Each one of us gets to a place in our lives when we realize we must embark on a new way of being in order to reach some of our toughest goals.
Often, something disrupting happens that makes us (forces us) to make the changes required to live both a more productive and happier personal and professional life. Why shouldn’t we get from where we are to where we want to be?
Given my own recent disruptions and renewed commitments; I decided that I would train for the ultimate: the biggest, baddest mountain in the whole wide world — Mt. Everest. Now, that’s a challenge that would set anyone straight!
I’m at my best when I have a BIG goal in front of me. My previous mountain hiking and walking expeditions, and of course life, have all taught me invaluable lessons about how to be and what it takes to reach what I define as the summit of my own success.
Anytime I have trained or prepared for something way bigger than myself, I sought to find the courage, stamina and discipline to do whatever it took to get the job done. The higher the peak, or the longer the trail, the more it calls on us to rise to the challenge™ – Visit Mountain Peak Strategies.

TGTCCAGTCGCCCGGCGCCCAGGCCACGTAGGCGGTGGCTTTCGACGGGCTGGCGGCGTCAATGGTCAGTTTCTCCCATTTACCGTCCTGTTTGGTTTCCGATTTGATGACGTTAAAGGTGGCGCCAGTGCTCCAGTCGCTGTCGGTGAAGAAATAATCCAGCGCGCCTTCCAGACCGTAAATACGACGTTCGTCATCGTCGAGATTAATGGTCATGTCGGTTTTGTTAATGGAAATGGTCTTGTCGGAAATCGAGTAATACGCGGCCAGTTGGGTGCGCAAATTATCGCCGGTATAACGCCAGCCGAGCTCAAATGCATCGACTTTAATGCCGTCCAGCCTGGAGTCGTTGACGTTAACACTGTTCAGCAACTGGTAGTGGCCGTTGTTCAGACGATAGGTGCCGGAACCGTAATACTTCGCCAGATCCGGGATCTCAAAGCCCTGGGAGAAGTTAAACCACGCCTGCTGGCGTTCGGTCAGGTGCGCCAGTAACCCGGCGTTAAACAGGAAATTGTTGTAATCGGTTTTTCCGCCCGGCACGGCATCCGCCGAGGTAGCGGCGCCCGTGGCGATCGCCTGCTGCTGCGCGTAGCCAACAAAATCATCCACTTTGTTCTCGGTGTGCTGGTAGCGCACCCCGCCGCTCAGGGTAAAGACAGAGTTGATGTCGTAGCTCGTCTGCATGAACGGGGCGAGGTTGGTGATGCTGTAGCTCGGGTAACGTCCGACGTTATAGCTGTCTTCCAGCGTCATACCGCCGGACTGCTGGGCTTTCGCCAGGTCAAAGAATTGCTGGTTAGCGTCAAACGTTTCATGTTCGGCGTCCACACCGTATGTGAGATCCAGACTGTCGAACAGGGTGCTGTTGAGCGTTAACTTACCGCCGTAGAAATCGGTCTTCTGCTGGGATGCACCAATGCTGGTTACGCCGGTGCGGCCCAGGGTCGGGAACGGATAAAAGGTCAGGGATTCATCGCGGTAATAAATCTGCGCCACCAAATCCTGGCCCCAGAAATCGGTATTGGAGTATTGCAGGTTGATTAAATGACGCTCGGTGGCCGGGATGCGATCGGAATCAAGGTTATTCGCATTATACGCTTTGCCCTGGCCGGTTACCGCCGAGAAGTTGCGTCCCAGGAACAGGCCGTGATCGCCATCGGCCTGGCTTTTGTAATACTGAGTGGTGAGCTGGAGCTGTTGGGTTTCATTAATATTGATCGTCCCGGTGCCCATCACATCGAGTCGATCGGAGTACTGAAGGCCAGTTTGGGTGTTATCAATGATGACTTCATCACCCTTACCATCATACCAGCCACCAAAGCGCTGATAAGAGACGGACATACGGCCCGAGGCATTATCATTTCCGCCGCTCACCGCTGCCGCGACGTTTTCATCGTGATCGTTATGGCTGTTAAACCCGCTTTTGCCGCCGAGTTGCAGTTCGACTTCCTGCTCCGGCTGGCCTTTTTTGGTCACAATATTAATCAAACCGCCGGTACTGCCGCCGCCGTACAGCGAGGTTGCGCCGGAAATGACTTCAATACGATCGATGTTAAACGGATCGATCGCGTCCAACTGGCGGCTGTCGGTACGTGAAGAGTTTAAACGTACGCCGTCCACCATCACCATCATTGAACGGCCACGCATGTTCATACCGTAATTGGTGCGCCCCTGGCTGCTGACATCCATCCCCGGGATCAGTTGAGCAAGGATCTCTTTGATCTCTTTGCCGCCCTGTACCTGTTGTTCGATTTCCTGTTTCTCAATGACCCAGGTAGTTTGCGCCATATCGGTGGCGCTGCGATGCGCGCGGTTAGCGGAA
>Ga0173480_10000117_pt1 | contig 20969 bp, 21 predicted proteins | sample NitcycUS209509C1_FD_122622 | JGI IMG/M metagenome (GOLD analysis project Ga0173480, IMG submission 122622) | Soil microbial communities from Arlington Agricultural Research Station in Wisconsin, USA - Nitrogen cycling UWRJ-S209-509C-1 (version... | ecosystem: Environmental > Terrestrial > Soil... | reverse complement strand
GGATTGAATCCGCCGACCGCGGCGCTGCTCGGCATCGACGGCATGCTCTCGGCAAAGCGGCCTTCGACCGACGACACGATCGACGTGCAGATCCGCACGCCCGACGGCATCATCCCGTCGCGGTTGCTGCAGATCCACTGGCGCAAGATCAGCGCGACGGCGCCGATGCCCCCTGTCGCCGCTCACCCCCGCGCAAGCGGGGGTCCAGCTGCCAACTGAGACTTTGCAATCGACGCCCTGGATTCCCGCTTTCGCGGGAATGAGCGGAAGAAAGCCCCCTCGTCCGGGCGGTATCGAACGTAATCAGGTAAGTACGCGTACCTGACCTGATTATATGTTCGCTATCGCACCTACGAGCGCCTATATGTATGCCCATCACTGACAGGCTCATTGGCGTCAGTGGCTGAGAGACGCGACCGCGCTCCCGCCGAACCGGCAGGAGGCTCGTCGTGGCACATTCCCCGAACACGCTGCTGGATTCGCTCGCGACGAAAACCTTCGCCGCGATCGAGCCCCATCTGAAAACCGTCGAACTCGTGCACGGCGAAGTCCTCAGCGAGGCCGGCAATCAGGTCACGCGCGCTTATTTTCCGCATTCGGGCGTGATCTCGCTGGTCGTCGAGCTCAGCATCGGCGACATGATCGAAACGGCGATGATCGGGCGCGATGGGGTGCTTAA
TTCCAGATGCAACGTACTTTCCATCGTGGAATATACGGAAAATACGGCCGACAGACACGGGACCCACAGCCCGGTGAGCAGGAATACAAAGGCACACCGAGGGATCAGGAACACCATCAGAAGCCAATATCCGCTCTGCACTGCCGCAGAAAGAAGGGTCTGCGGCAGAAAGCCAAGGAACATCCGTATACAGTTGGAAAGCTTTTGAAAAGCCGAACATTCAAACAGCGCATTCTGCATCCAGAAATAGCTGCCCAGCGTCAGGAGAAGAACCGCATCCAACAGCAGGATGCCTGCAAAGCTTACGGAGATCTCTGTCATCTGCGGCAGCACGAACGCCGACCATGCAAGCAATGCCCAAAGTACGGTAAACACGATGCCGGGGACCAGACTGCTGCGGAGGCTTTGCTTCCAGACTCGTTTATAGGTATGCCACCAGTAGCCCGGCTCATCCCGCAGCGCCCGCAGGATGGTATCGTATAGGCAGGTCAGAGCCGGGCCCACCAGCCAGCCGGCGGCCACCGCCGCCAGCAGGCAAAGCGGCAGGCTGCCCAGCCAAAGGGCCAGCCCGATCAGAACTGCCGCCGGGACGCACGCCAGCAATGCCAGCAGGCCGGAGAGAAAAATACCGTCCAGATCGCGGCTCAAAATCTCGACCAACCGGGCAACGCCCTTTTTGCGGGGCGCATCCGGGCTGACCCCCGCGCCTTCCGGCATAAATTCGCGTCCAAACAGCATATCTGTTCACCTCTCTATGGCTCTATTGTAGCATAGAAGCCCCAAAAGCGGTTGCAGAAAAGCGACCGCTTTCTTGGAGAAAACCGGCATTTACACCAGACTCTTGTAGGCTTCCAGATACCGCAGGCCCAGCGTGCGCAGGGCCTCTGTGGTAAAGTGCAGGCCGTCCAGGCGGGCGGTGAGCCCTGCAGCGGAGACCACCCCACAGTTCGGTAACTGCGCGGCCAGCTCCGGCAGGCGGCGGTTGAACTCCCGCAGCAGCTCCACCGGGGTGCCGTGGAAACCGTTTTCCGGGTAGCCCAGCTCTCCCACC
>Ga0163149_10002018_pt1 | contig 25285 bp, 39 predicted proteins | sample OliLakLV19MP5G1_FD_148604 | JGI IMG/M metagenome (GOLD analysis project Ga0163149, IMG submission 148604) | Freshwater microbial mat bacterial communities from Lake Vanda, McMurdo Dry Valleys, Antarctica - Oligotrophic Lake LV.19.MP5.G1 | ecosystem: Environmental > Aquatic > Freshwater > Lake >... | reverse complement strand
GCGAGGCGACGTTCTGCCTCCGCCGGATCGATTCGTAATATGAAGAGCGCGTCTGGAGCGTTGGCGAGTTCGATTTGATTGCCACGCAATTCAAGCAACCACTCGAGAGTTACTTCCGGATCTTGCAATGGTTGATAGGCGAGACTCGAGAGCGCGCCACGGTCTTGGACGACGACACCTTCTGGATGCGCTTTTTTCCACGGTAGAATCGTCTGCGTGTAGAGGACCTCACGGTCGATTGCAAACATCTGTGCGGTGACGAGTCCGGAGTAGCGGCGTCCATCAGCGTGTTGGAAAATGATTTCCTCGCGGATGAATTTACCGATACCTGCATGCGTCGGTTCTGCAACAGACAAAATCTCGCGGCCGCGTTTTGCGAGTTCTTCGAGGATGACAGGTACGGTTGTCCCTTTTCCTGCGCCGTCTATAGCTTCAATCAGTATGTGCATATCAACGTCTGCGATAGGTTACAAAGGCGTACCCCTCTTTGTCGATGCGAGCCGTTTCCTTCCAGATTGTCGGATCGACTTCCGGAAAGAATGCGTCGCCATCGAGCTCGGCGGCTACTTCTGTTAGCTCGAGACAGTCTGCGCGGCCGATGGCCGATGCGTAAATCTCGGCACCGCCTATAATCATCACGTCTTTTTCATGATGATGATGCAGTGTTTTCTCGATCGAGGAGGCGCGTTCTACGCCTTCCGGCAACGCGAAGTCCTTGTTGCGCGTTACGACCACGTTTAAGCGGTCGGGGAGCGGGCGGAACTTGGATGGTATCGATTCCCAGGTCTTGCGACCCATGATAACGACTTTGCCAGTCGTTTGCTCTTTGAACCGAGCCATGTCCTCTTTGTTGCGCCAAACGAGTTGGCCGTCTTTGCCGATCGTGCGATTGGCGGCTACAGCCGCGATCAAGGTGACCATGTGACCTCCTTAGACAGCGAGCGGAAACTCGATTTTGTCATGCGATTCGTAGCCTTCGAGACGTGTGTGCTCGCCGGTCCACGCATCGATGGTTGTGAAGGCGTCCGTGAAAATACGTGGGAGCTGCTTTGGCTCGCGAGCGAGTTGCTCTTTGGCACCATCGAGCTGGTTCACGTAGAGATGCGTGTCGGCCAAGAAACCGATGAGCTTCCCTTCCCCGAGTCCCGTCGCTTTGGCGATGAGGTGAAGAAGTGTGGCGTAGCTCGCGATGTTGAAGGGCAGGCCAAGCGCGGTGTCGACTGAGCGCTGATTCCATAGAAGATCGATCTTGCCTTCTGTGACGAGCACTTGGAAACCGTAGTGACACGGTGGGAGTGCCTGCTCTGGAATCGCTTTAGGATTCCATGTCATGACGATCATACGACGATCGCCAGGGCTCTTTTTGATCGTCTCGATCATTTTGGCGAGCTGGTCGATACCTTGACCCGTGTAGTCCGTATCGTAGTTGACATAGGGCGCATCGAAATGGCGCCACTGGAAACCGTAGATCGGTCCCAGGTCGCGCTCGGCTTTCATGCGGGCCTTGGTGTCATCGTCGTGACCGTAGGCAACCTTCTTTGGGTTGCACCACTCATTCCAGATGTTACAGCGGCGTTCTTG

Establishing new habits to achieve any goal is a balancing act. Take any goal you have – don’t you have to train your mind and your body to think, believe and actually do the right things? The steps you take must be planned, calculated, precise and consistent. You don’t move? You don’t get to where you want to be. It’s as simple (and complicated!) as that.
I began to research different people who have climbed Mt. Everest. They trained like crazy, of course: cycling, swimming, walking, hiking, weights, cardio, and more cardio for hours and hours each and every week. But there were the less obvious points too:
- Manage your emotions
- Practice extreme patience
- Visualize being on the mountain
- Transform your thoughts
I was particularly impressed by the story of an Australian woman, Fiona Adler, who made it to the top of the world in 2005. Her short YouTube testimony is inspiring and worth watching.
Fiona said: “When you are working toward any big goal there are some general principles that hold to anything really: having a good plan and then following through on that plan”. She shared that “taking continuous action, one after another, day, by day, doing something…breaking it down to the small actions” helps you reach your summit.
Imagine, the same advice we’ve heard over and over again is what Fiona used to tackle “the big one”.
And, for me, in case you’re wondering, ‘Training for Everest’ is a metaphor. I am training and intensely working one determined step at a time. I intend to take those small, consistent steps every single day. And, remember, when we get discouraged – as we ultimately do – tomorrow is a new day to start back out on our path again. I challenge you to join me …
Your Everest is waiting for you too!